By Mohsin Abbas / The Santiago Times Staff
SANTIAGO – Tens of thousands of Chileans on Sunday took part in rallies and marches across the country to demand an end to the private pension system, imposed on workers in 1981 during the Augusto Pinochet dictatorship.
Thousands of people marched in different cities including the capital city of Santiago, despite heavy rains.
The new national march – “No+AFP” – calls for the termination of the current pension system which forces workers to deposit a portion of their wages into funds that deliver paltry pensions upon retirement.
Claudio Orrego, mayor of the suburb of Peñalolén, stressed the peaceful nature of the previous marches and hoped that this is not the exception.
“We hope in this large protest to express exactly, with a majority viewpoint, that we workers will not rest until this cursed system that condemns our parents, our grandparents to miserable pensions is ended,” Luis Mesina, spokesperosn of the movement No + AFP told Reuters.
Mapuche flags were also very obvious during the march in Santiago. A large number of people, out against human rights violations, were carrying Mapuche flags and banners with messages for indigenous rights.
“We are specifically calling for an end to the AFP systems,” Chilean worker Elena Dettoni told Reuters. “We don’t want AFP, nor a private system, or a state one, but a system of dignity, of supportive distribution of our pensions fund.”
Protest organisers said a total of more than 2 million people had joined marches in most Chilean cities, and that 800,000 people took part in Santiago alone.
Chilean police put the number of demonstrators in the capital at 50,000.
More than 500 people marched through the main streets of Punta Arenas, according to estimates of Carabineros and social leaders.
About 3,000 people left to march under heavy rain in Concepción, capital of Biobío region, and ended with an event under a downpour in Independence Square.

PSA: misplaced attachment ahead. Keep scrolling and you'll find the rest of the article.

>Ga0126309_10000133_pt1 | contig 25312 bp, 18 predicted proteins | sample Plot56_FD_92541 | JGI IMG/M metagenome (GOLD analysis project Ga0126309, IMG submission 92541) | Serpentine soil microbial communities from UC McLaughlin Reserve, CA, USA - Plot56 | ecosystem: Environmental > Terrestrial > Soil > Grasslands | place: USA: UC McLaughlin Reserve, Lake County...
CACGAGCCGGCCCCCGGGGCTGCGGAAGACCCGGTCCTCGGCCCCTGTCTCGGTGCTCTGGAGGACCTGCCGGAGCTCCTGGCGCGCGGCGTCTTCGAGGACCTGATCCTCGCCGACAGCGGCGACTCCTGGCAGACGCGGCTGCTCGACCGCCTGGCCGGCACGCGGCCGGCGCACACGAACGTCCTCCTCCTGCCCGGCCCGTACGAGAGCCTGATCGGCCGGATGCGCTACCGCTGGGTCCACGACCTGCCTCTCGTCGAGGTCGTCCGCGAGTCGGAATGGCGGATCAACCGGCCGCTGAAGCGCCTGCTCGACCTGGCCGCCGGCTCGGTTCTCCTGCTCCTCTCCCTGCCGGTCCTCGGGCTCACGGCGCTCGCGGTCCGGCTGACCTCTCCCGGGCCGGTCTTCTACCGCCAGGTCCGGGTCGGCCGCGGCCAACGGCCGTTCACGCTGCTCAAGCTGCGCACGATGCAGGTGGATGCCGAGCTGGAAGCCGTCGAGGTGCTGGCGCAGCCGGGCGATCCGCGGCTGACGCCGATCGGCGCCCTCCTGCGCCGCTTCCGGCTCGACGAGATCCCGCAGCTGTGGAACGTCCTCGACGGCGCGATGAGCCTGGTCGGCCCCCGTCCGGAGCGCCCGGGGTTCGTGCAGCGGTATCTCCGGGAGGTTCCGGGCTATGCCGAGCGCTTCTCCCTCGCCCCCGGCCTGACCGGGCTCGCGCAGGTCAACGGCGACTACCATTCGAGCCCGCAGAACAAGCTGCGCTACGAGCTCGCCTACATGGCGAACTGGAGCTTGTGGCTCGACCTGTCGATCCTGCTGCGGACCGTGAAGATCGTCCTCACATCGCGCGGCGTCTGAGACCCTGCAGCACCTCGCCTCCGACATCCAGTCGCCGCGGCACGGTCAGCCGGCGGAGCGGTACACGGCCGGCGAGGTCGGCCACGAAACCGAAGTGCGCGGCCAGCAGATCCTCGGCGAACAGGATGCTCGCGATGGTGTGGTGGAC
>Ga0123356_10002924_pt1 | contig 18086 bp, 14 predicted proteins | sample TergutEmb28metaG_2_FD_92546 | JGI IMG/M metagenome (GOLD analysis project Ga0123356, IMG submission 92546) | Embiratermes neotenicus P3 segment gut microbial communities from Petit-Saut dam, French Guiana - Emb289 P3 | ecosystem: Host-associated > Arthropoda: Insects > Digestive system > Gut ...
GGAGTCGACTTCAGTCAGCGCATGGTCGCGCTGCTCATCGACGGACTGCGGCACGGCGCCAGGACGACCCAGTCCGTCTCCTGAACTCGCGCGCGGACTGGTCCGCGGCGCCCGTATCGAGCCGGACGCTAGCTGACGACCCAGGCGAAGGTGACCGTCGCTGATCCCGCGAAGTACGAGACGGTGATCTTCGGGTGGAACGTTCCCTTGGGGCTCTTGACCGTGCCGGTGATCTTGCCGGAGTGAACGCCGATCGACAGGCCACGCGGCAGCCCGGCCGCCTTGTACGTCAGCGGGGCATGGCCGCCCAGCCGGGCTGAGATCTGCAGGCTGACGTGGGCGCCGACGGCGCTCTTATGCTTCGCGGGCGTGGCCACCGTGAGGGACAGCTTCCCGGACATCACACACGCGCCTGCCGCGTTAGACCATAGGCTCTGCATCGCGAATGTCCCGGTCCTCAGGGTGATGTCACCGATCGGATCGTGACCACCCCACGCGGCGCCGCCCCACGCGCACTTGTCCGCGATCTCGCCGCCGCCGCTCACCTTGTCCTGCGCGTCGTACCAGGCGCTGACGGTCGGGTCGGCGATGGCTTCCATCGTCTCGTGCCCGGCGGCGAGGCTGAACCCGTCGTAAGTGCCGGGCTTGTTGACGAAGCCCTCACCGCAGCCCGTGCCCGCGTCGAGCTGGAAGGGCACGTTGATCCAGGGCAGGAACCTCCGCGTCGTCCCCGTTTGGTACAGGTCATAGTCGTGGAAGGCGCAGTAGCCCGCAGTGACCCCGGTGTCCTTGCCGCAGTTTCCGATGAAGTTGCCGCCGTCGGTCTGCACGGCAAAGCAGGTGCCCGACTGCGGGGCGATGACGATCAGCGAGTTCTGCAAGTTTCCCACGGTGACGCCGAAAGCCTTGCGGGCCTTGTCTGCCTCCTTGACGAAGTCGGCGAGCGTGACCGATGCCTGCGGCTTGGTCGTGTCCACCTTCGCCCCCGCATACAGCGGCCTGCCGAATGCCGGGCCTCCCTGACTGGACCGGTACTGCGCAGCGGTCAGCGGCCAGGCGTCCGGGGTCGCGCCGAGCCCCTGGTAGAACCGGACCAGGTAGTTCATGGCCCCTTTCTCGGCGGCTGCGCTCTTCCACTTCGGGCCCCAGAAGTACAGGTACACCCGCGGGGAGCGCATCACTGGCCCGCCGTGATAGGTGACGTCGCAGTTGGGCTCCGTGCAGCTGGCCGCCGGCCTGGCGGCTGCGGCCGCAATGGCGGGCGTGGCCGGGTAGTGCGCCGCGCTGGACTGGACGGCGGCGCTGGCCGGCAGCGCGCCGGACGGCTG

“The government has a profound difference with the social movement,” said Jorge Sharp, Mayor of Chilean port city of Valparaiso, where nearly 10,000 people participated in the march.
They were joined by Beatriz Sánchez, front-runner of Frente Amplio, citizen groups and many families.
“This is an expression that Chile has definitely awoken and will not stop until we are finished with the AFP system,” said Luis Mesina, a spokesperson for the organizers, referring to the system’s Spanish acronym.
“Once again the social movement ‘No+AFP’ shows in the streets that this demand is still more and more in force,” she added.
Sunday’s rallies and marches were the follow-up of last year’s massive shows when more than 70,000 people took to the streets to demand an end to the pension system that forces workers to deposit a portion of their wages, plus an administrative fee, into accounts managed by private funds, which are supposed to be reinvested in the economy.
The pension funds, which vary according to market conditions, have suffered a hit with the recent slowdown in the Chilean economy. Many workers ultimately retire with a pension that pays less than the minimum wage.
Last year, Chile’s President Michelle Bachelet announced that her administration would work on a reform but, later on, the government abandoned its proposal to create a state-backed public-private pension system.
The organizers of national protest are now frustrated with the lack of progress from the government on the issue.